New Cloud Computing Accounting GuidanceAmortizationEntities are required to expense the capitalized implementation costs over the hosting arrangement’s term. Theterm would include the arrangement’s noncancelable period plus periods covered by: An option to extend the arrangement if the customer is reasonably certain to exercise An option to terminate the arrangement if the customer is reasonably certain not to exercise thetermination option The vendor’s option to extend (or not to terminate) the arrangementAn entity shall consider the effects of all of the following when determining or reassessing the hostingarrangement’s term: Obsolescence Technology Competition Other economic factors Rapid changes that may be occurring in the development of hosting arrangements or hosted software Significant implementation costs that are expected to have significant economic value for the entity whenthe option to extend or terminate the hosting arrangement becomes exercisableAmortization should begin when the module or component of the hosting arrangement is ready for its intendeduse, regardless of whether the overall hosting arrangement will be placed in service in planned stages that mayextend beyond a reporting period. A module is ready for its intended use after all substantial testing is completed.If the functionality of a module is entirely dependent on the completion of other modules, the entity shall beginamortizing the capitalized implementation costs related to that module when both that module and the othermodules upon which it is functionally dependent are ready for their intended use.An entity should use a straight-line basis unless another systematic and rational basis is more representative of thepattern in which the entity expects to benefit from access to the hosted software. The right to access the hostedsoftware is considered equivalent to actual use, which shall not be affected by the extent to which the entityuses—or the expectations about the entity’s use of—the hosted software, i.e., number of transactions processedor expected to process or number of users or expected users of the hosted software.PresentationThe amortization expense should be presented in the same income statement line item as the hostingarrangement expense; it should not be presented along with depreciation or amortization expense related toproperty, plant and equipment and intangible assets. This is because the asset recognized for the implementationcosts is recognized only as a result of enhancing the value of the hosting service, which itself is not recognized asan asset.Unit of AccountThe ASU identifies the unit of account in a hosting arrangement for amortization, impairment and abandonment asa component or module. Consider an accounting software system that contains three elements: a general ledger,an accounts payable subledger and an accounts receivable subledger. In this example, each element might beviewed as a component or module of the entire accounting software system.3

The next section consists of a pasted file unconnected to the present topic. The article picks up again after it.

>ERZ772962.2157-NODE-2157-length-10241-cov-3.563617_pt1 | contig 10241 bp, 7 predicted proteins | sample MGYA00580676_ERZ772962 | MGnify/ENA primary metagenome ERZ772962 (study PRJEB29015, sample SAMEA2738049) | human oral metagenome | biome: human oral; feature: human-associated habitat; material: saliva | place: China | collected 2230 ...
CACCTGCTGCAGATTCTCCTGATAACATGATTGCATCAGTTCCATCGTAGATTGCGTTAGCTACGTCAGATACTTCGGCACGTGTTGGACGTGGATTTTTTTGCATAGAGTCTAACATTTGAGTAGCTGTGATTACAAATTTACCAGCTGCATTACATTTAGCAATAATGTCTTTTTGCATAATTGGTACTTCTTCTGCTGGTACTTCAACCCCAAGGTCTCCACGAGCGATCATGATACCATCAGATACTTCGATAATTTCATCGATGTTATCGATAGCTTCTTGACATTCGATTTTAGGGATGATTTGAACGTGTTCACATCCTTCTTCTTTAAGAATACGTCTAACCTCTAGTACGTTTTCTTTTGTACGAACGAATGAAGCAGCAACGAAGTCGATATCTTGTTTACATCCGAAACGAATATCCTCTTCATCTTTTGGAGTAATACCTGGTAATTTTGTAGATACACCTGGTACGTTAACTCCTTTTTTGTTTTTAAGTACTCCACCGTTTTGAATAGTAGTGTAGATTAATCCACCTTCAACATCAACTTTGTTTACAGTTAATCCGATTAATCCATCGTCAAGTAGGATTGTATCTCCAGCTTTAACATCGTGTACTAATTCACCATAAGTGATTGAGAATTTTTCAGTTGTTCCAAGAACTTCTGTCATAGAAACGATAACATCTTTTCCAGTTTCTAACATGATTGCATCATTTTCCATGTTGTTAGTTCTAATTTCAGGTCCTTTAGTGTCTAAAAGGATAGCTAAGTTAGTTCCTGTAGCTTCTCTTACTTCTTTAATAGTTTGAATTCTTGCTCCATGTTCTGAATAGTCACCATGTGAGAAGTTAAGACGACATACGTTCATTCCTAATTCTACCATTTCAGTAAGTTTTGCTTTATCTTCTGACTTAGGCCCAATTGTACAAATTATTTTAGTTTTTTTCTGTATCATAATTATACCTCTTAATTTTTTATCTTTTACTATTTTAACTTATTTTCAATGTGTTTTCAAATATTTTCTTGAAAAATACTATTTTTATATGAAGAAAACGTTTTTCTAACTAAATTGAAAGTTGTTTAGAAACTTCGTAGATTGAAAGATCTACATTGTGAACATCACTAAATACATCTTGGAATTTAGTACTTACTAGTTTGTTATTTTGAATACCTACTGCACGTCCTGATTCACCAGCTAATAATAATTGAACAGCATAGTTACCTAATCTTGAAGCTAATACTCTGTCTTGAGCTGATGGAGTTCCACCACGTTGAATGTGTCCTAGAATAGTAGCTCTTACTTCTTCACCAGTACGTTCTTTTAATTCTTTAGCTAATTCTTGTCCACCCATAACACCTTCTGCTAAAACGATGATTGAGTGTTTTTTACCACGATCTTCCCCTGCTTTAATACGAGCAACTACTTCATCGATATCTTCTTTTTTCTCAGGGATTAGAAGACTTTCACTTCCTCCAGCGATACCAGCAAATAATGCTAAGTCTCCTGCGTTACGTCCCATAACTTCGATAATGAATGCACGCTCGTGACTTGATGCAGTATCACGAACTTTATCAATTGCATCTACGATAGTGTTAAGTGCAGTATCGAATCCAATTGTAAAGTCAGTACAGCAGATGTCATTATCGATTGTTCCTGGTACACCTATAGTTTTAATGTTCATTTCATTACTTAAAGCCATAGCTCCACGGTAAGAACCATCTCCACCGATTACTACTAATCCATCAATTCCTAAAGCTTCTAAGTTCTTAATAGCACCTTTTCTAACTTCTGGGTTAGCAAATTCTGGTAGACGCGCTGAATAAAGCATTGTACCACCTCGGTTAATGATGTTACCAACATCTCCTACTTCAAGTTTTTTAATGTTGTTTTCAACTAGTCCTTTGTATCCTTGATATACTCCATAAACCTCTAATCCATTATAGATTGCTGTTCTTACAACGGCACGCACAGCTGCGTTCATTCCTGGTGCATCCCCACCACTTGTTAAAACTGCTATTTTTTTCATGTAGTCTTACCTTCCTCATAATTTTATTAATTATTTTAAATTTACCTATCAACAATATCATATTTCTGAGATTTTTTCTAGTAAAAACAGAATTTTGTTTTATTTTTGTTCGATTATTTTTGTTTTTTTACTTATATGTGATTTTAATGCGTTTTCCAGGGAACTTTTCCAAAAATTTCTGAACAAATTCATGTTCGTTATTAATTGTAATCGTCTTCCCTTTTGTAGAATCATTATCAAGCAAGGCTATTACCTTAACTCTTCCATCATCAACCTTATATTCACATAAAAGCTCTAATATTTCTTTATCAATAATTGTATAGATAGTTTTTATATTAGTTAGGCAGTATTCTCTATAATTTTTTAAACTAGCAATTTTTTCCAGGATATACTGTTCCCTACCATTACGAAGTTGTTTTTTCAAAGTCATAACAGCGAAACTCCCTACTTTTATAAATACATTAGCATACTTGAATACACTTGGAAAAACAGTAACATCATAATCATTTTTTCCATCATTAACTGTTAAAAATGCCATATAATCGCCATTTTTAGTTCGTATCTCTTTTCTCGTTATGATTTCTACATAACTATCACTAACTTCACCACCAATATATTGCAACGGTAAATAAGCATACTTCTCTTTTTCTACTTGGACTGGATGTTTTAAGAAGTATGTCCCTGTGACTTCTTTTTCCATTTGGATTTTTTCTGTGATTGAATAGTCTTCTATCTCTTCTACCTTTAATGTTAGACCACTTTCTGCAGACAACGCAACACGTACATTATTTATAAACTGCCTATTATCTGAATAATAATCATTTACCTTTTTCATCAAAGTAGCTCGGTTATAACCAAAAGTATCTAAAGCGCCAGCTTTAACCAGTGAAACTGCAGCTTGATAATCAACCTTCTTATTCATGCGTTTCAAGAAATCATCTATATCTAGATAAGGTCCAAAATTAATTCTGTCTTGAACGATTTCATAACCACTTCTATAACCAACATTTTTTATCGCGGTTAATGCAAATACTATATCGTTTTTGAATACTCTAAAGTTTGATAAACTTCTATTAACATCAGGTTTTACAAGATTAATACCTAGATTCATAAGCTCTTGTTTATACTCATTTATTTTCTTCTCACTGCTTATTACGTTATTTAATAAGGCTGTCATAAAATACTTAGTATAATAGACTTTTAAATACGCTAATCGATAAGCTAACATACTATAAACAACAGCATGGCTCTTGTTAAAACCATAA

New Cloud Computing Accounting GuidanceImpairmentImpairment and abandonment should be evaluated using guidance in ASC 350-40, which references theimpairment model in ASC 360-10 on property, plant and equipment. An entity is required to evaluate thecapitalized implementation cost of each module of a hosting arrangement for abandonment. The amendmentsrelated to abandonment require that a loss be recorded for capitalized implementation costs that no longerprovide a future benefit in cases in which a module is no longer used while the core hosted software continues tobe used. The guidance is applicable, for example, when one of the following events or changes in circumstancesoccurs related to the hosting arrangement that is a service contract indicating that the carrying amount of therelated implementation costs may not be recoverable: The hosting arrangement is not expected to provide substantive service potential A significant change occurs in the extent or manner in which the hosting arrangement is used or isexpected to be used A significant change is made or will be made to the hosting arrangementDisclosuresFASB concluded the existing disclosures provide sufficient information to users about implementation costs of ahosting arrangement that is a service contract, supplemented by a description of the nature of an entity’s hostingarrangements that are service contracts. ASC 350-40 references other existing authoritative literature, includingthe following: ASC 275 – Presentation, Risks and Uncertainties ASC 730-10 – Expenses, Research and Development ASC 235 – Presentation, Notes to the Financial Statements ASC 360-10 – Property, Plant and Equipment. These disclosures should be made as if the capitalizedimplementation costs were a separate major class of depreciable assetThose topics and subtopics require the following disclosures: Significant estimates to the extent that, based on known information, it is reasonably possible theestimate will change in the near term and the effect of the change will be material, i.e., impairment,change in useful life Total research and development costs charged to expense A description of significant accounting policies and the methods of applying those principles thatmaterially affect the determination of financial position, cash flows or results of operations, e.g.,amortization method Information related to depreciable assets, including: Depreciation expense for the periodBalances of major classes of depreciable assetsAccumulated depreciation, either by major classes of depreciable assets or in total, at thebalance sheet dateA general description of the method or methods used in computing depreciation with respect tomajor classes of depreciable assetsInformation related to impairment of long-lived assets4